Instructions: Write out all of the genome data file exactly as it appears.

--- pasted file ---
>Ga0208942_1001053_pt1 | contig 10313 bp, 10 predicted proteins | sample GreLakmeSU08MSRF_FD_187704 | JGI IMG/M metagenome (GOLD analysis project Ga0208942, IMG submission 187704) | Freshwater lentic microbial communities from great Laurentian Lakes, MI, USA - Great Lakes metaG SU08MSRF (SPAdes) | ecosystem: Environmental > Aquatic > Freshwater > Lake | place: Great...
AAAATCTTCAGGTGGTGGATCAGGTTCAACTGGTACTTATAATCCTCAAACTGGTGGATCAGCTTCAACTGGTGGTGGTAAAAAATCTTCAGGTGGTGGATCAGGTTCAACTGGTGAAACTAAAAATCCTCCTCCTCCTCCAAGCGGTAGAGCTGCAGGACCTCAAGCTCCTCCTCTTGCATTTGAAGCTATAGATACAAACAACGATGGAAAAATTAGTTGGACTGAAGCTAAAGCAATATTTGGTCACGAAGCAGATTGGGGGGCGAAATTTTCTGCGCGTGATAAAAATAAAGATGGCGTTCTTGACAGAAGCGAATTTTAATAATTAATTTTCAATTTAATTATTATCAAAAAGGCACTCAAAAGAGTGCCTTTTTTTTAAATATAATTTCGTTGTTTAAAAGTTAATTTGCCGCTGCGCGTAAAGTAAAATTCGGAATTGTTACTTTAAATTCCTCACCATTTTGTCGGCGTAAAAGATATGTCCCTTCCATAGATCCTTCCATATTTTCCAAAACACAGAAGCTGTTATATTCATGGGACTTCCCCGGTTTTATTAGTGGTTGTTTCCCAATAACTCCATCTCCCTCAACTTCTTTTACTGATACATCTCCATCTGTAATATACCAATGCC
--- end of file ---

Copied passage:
>Ga0208942_1001053_pt1 | contig 10313 bp, 10 predicted proteins | sample GreLakmeSU08MSRF_FD_187704 | JGI IMG/M metagenome (GOLD analysis project Ga0208942, IMG submission 187704) | Freshwater lentic microbial communities from great Laurentian Lakes, MI, USA - Great Lakes metaG SU08MSRF (SPAdes) | ecosystem: Environmental > Aquatic > Freshwater > Lake | place: Great...
AAAATCTTCAGGTGGTGGATCAGGTTCAACTGGTACTTATAATCCTCAAACTGGTGGATCAGCTTCAACTGGTGGTGGTAAAAAATCTTCAGGTGGTGGATCAGGTTCAACTGGTGAAACTAAAAATCCTCCTCCTCCTCCAAGCGGTAGAGCTGCAGGACCTCAAGCTCCTCCTCTTGCATTTGAAGCTATAGATACAAACAACGATGGAAAAATTAGTTGGACTGAAGCTAAAGCAATATTTGGTCACGAAGCAGATTGGGGGGCGAAATTTTCTGCGCGTGATAAAAATAAAGATGGCGTTCTTGACAGAAGCGAATTTTAATAATTAATTTTCAATTTAATTATTATCAAAAAGGCACTCAAAAGAGTGCCTTTTTTTTAAATATAATTTCGTTGTTTAAAAGTTAATTTGCCGCTGCGCGTAAAGTAAAATTCGGAATTGTTACTTTAAATTCCTCACCATTTTGTCGGCGTAAAAGATATGTCCCTTCCATAGATCCTTCCATATTTTCCAAAACACAGAAGCTGTTATATTCATGGGACTTCCCCGGTTTTATTAGTGGTTGTTTCCCAATAACTCCATCTCCCTCAACTTCTTTTACTGATACATCTCCATCTGTAATATACCAATGCC